Letter from Frances Miller Seward to William Henry Seward, April 22, 1838

  • Posted on: 10 March 2016
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Letter from Frances Miller Seward to William Henry Seward, April 22, 1838
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transcriber

Transcriber:spp:gew

student editor

Transcriber:spp:sss

Distributor:Seward Family Digital Archive

Institution:University of Rochester

Repository:Rare Books and Special Collections

Date:1838-04-22

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Letter from Frances Miller Seward to William Henry Seward, April 22, 1838

action: sent

sender: Frances Seward
Birth: 1805-09-24  Death: 1865-06-21

location: Auburn, NY

receiver: William Seward
Birth: 1801-05-16  Death: 1872-10-10

location: New York, NY

transcription: gew 

revision: ekk 2015-06-10

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Page 1

Tuesday April 23d 24d
My dearest Henry,
I received your first letter from
New York Sunday. I was glad to hear from my
“soft muff” as Freddy
Birth: 1830-07-08 Death: 1915-04-25
says. I had little expectation
of ever seeing it again. So you are at the City
Hotel instead of the Astor House. Old Mrs
Hamilton
Birth: 1784-10-01 Death: 1856-04-13Certainty: Probable
has just been here and made enquiries
about your spiritual condition. What do you
think I told her, just what I thought, that you
are a very good man but too much engrossed
with the world to devote much time to
religious meditation - was I wrong - but the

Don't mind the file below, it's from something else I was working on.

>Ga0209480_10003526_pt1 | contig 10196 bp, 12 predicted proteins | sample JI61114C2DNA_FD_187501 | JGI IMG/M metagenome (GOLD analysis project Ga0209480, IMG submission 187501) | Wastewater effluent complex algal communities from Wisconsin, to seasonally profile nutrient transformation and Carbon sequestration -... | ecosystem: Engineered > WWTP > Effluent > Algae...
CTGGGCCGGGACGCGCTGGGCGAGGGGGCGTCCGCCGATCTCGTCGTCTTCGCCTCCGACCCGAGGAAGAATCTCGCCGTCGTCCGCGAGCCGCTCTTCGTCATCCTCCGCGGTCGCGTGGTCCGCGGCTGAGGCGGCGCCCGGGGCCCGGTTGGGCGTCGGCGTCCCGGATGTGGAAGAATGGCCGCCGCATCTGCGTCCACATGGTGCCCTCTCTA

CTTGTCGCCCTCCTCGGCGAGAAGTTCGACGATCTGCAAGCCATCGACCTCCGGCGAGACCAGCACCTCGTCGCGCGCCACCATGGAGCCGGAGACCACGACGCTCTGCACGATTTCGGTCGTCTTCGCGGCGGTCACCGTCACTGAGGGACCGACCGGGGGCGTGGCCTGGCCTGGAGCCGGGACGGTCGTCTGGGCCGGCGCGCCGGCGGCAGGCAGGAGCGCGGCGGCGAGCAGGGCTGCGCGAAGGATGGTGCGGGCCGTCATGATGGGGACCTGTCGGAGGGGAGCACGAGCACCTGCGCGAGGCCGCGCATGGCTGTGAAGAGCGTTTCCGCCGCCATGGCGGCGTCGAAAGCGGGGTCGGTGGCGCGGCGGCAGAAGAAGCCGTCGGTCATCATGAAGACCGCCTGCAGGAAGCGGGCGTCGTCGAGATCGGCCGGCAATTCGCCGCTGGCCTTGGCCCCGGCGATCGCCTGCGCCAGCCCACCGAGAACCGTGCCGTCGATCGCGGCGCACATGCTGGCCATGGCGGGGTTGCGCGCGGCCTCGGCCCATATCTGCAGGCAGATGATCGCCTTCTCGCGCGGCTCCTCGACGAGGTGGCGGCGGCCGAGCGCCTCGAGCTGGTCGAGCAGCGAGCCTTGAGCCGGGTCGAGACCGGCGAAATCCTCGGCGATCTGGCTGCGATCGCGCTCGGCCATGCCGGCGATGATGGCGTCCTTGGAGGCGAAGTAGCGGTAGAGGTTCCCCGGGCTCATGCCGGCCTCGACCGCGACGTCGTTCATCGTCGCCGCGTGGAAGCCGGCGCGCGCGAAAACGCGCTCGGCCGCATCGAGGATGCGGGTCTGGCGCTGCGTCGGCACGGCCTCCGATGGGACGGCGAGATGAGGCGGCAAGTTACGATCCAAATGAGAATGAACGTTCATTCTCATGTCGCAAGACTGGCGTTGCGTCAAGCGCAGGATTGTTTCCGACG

time will come, dear Henry, “When care and weariness
and solitude will press heavily upon your heart
and you will sigh for something better greater
more permanent more satisfying.”
The weather has been cold and cheerless enough
the last four or five days, nothing has been
done to the garden since you went away
Nicholas
Birth: 1801-12-24 Death: 1893
continues his white washing when the
state of the weather will permit, the hot
bed has been frozen and the seeds which
Augustus and I planted will hardly give us any
flowers this summer. My head has been much
better this summer. My head has been much
better the last week and as health produces cheer-
fulness every thing passes along brightly and smoothly
along, cares are much less burdensome when we are
not deprived of the energy necessary to bear them
Page 2

I have no letter from Lazette
Birth: 1803-11-01 Death: 1875-10-03
this week I begin
to feel anxious about her. Mrs Miller
Unknown
has
been quite unwell with a cold. Isaac
Birth: 1791-04-30 Death: 1853-04-03
has
returned home perfectly satisfied with one winter
of public service, he says it is the last life
he would choose. He brought me the book you
sent which is something of a puzzle to me.
I cannot think you ever purchased it at the
enormous price of 12$, if you did you must
have done so without acquainting yourself with
its contents, it seems to be the most approved
method of improving or retaining personal beauty,
a subject which I think you will agree
with me in thinking not very important at
thirty two if one could imagine it otherwise at
eighteen. I say all this with perfect security
my faith is so strong that you did not
purchase the book or if you did were
ignorant of its contents. I shall be very
sorry I have written so freely if it is otherwise
will you explain the riddle.
I think Clara
Birth: 1793-05-01 Death: 1862-09-05